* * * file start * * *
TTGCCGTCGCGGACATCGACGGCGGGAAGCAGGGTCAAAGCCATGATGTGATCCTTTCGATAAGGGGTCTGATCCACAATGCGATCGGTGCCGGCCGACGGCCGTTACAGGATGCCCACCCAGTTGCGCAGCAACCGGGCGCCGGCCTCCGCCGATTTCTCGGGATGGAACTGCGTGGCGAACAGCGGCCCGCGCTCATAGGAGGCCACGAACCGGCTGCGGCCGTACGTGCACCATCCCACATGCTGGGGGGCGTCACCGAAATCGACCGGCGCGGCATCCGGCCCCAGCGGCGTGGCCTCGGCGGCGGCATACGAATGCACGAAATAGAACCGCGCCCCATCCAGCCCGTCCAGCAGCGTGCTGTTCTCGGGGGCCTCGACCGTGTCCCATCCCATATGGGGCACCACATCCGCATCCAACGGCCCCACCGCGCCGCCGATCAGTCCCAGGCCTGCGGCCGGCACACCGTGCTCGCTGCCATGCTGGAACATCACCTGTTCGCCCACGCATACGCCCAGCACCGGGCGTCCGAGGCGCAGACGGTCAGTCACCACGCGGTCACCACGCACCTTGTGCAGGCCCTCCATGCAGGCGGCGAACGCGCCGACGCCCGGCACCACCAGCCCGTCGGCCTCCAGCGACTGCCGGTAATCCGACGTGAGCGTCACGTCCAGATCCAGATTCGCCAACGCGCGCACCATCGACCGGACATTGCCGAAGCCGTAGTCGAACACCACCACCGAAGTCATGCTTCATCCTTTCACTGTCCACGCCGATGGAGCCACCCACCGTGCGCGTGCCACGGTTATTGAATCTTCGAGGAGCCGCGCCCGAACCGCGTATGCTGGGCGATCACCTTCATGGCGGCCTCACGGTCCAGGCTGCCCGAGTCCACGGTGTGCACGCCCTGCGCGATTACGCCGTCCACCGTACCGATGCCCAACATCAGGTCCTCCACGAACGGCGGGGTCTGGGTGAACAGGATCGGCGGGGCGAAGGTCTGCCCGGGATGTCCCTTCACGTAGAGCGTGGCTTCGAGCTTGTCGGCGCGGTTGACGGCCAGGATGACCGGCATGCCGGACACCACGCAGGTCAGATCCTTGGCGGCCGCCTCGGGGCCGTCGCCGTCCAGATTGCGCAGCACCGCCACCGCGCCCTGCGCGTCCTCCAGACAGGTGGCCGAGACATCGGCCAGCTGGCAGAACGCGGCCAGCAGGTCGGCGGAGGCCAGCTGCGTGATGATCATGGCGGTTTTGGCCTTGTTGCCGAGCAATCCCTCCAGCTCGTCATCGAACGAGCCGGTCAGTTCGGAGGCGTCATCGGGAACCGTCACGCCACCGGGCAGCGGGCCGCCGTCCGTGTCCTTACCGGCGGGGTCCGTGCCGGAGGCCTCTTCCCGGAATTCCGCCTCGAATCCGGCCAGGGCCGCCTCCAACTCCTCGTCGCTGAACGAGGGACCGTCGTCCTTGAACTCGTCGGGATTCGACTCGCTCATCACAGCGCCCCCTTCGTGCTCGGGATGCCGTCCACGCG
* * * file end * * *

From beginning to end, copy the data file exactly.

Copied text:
TTGCCGTCGCGGACATCGACGGCGGGAAGCAGGGTCAAAGCCATGATGTGATCCTTTCGATAAGGGGTCTGATCCACAATGCGATCGGTGCCGGCCGACGGCCGTTACAGGATGCCCACCCAGTTGCGCAGCAACCGGGCGCCGGCCTCCGCCGATTTCTCGGGATGGAACTGCGTGGCGAACAGCGGCCCGCGCTCATAGGAGGCCACGAACCGGCTGCGGCCGTACGTGCACCATCCCACATGCTGGGGGGCGTCACCGAAATCGACCGGCGCGGCATCCGGCCCCAGCGGCGTGGCCTCGGCGGCGGCATACGAATGCACGAAATAGAACCGCGCCCCATCCAGCCCGTCCAGCAGCGTGCTGTTCTCGGGGGCCTCGACCGTGTCCCATCCCATATGGGGCACCACATCCGCATCCAACGGCCCCACCGCGCCGCCGATCAGTCCCAGGCCTGCGGCCGGCACACCGTGCTCGCTGCCATGCTGGAACATCACCTGTTCGCCCACGCATACGCCCAGCACCGGGCGTCCGAGGCGCAGACGGTCAGTCACCACGCGGTCACCACGCACCTTGTGCAGGCCCTCCATGCAGGCGGCGAACGCGCCGACGCCCGGCACCACCAGCCCGTCGGCCTCCAGCGACTGCCGGTAATCCGACGTGAGCGTCACGTCCAGATCCAGATTCGCCAACGCGCGCACCATCGACCGGACATTGCCGAAGCCGTAGTCGAACACCACCACCGAAGTCATGCTTCATCCTTTCACTGTCCACGCCGATGGAGCCACCCACCGTGCGCGTGCCACGGTTATTGAATCTTCGAGGAGCCGCGCCCGAACCGCGTATGCTGGGCGATCACCTTCATGGCGGCCTCACGGTCCAGGCTGCCCGAGTCCACGGTGTGCACGCCCTGCGCGATTACGCCGTCCACCGTACCGATGCCCAACATCAGGTCCTCCACGAACGGCGGGGTCTGGGTGAACAGGATCGGCGGGGCGAAGGTCTGCCCGGGATGTCCCTTCACGTAGAGCGTGGCTTCGAGCTTGTCGGCGCGGTTGACGGCCAGGATGACCGGCATGCCGGACACCACGCAGGTCAGATCCTTGGCGGCCGCCTCGGGGCCGTCGCCGTCCAGATTGCGCAGCACCGCCACCGCGCCCTGCGCGTCCTCCAGACAGGTGGCCGAGACATCGGCCAGCTGGCAGAACGCGGCCAGCAGGTCGGCGGAGGCCAGCTGCGTGATGATCATGGCGGTTTTGGCCTTGTTGCCGAGCAATCCCTCCAGCTCGTCATCGAACGAGCCGGTCAGTTCGGAGGCGTCATCGGGAACCGTCACGCCACCGGGCAGCGGGCCGCCGTCCGTGTCCTTACCGGCGGGGTCCGTGCCGGAGGCCTCTTCCCGGAATTCCGCCTCGAATCCGGCCAGGGCCGCCTCCAACTCCTCGTCGCTGAACGAGGGACCGTCGTCCTTGAACTCGTCGGGATTCGACTCGCTCATCACAGCGCCCCCTTCGTGCTCGGGATGCCGTCCACGCG